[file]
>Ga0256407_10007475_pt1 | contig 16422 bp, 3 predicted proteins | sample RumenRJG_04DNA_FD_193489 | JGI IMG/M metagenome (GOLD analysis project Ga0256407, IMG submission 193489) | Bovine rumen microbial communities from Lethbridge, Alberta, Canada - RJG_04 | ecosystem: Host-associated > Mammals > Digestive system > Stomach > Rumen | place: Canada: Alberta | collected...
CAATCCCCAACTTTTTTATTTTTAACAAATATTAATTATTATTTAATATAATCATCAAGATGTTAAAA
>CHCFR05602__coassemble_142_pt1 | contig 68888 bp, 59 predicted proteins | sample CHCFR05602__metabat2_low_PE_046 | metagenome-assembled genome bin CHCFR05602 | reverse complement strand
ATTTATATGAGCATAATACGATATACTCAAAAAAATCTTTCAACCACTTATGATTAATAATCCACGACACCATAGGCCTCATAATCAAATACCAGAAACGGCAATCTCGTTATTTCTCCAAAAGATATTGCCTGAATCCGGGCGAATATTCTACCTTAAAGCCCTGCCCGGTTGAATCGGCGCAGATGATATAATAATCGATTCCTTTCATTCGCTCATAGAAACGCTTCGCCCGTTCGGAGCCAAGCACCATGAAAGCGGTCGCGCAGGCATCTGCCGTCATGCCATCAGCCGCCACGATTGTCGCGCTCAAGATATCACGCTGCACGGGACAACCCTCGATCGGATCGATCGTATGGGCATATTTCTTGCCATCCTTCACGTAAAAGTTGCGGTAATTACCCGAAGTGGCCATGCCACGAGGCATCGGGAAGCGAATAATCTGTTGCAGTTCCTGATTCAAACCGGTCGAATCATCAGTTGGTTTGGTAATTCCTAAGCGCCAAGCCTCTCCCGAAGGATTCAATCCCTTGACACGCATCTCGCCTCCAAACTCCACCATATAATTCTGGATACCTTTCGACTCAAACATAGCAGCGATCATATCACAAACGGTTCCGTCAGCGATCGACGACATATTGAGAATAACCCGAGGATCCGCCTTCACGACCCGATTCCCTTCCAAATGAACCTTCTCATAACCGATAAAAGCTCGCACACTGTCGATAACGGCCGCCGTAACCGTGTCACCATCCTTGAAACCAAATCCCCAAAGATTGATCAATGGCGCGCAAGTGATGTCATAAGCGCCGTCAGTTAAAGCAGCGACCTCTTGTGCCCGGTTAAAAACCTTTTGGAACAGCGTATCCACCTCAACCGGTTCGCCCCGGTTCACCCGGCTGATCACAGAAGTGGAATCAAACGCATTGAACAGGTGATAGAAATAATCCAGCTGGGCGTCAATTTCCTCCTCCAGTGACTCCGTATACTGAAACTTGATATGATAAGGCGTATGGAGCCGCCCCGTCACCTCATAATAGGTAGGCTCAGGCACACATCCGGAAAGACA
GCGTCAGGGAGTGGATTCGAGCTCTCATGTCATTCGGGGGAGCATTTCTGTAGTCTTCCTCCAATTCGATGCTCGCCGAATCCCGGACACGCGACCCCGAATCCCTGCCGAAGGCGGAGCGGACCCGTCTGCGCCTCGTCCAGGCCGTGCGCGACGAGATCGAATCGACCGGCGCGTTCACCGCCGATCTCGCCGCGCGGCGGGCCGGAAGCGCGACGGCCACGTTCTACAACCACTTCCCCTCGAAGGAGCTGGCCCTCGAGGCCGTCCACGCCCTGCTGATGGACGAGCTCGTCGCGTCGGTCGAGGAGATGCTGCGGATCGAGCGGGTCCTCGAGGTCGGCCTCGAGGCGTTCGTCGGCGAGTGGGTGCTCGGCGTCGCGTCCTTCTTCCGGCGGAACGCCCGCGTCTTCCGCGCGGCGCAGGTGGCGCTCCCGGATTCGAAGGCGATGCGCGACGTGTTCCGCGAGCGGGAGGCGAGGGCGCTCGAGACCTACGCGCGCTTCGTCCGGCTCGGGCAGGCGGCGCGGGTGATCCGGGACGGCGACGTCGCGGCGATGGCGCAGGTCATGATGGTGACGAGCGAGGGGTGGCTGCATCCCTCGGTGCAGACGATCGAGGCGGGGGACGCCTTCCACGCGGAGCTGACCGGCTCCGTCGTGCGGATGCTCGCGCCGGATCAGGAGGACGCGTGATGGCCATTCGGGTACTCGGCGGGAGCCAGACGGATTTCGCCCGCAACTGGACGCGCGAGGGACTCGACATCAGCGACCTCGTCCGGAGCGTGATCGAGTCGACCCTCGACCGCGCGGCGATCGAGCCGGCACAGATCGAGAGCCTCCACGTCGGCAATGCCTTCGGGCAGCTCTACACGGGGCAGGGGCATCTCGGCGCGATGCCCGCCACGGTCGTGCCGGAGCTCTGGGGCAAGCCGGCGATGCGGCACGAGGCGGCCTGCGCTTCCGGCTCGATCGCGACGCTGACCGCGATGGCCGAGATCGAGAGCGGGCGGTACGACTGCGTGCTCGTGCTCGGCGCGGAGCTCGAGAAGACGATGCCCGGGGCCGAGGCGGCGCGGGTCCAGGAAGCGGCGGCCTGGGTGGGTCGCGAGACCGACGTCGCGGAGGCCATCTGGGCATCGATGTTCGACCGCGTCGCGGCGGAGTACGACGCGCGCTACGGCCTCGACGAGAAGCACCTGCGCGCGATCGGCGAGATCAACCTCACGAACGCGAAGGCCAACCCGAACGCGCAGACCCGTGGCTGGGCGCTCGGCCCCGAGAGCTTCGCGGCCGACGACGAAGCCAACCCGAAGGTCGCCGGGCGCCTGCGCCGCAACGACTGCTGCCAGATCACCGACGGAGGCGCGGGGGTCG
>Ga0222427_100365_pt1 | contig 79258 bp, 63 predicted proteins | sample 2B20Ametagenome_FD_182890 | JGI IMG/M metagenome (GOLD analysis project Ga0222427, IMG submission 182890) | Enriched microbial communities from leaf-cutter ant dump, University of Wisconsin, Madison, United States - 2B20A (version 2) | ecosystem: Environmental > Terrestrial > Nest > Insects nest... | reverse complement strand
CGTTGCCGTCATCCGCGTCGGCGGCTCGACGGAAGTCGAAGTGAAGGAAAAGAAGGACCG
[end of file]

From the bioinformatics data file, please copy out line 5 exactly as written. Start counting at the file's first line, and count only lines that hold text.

GCGTCAGGGAGTGGATTCGAGCTCTCATGTCATTCGGGGGAGCATTTCTGTAGTCTTCCTCCAATTCGATGCTCGCCGAATCCCGGACACGCGACCCCGAATCCCTGCCGAAGGCGGAGCGGACCCGTCTGCGCCTCGTCCAGGCCGTGCGCGACGAGATCGAATCGACCGGCGCGTTCACCGCCGATCTCGCCGCGCGGCGGGCCGGAAGCGCGACGGCCACGTTCTACAACCACTTCCCCTCGAAGGAGCTGGCCCTCGAGGCCGTCCACGCCCTGCTGATGGACGAGCTCGTCGCGTCGGTCGAGGAGATGCTGCGGATCGAGCGGGTCCTCGAGGTCGGCCTCGAGGCGTTCGTCGGCGAGTGGGTGCTCGGCGTCGCGTCCTTCTTCCGGCGGAACGCCCGCGTCTTCCGCGCGGCGCAGGTGGCGCTCCCGGATTCGAAGGCGATGCGCGACGTGTTCCGCGAGCGGGAGGCGAGGGCGCTCGAGACCTACGCGCGCTTCGTCCGGCTCGGGCAGGCGGCGCGGGTGATCCGGGACGGCGACGTCGCGGCGATGGCGCAGGTCATGATGGTGACGAGCGAGGGGTGGCTGCATCCCTCGGTGCAGACGATCGAGGCGGGGGACGCCTTCCACGCGGAGCTGACCGGCTCCGTCGTGCGGATGCTCGCGCCGGATCAGGAGGACGCGTGATGGCCATTCGGGTACTCGGCGGGAGCCAGACGGATTTCGCCCGCAACTGGACGCGCGAGGGACTCGACATCAGCGACCTCGTCCGGAGCGTGATCGAGTCGACCCTCGACCGCGCGGCGATCGAGCCGGCACAGATCGAGAGCCTCCACGTCGGCAATGCCTTCGGGCAGCTCTACACGGGGCAGGGGCATCTCGGCGCGATGCCCGCCACGGTCGTGCCGGAGCTCTGGGGCAAGCCGGCGATGCGGCACGAGGCGGCCTGCGCTTCCGGCTCGATCGCGACGCTGACCGCGATGGCCGAGATCGAGAGCGGGCGGTACGACTGCGTGCTCGTGCTCGGCGCGGAGCTCGAGAAGACGATGCCCGGGGCCGAGGCGGCGCGGGTCCAGGAAGCGGCGGCCTGGGTGGGTCGCGAGACCGACGTCGCGGAGGCCATCTGGGCATCGATGTTCGACCGCGTCGCGGCGGAGTACGACGCGCGCTACGGCCTCGACGAGAAGCACCTGCGCGCGATCGGCGAGATCAACCTCACGAACGCGAAGGCCAACCCGAACGCGCAGACCCGTGGCTGGGCGCTCGGCCCCGAGAGCTTCGCGGCCGACGACGAAGCCAACCCGAAGGTCGCCGGGCGCCTGCGCCGCAACGACTGCTGCCAGATCACCGACGGAGGCGCGGGGGTCG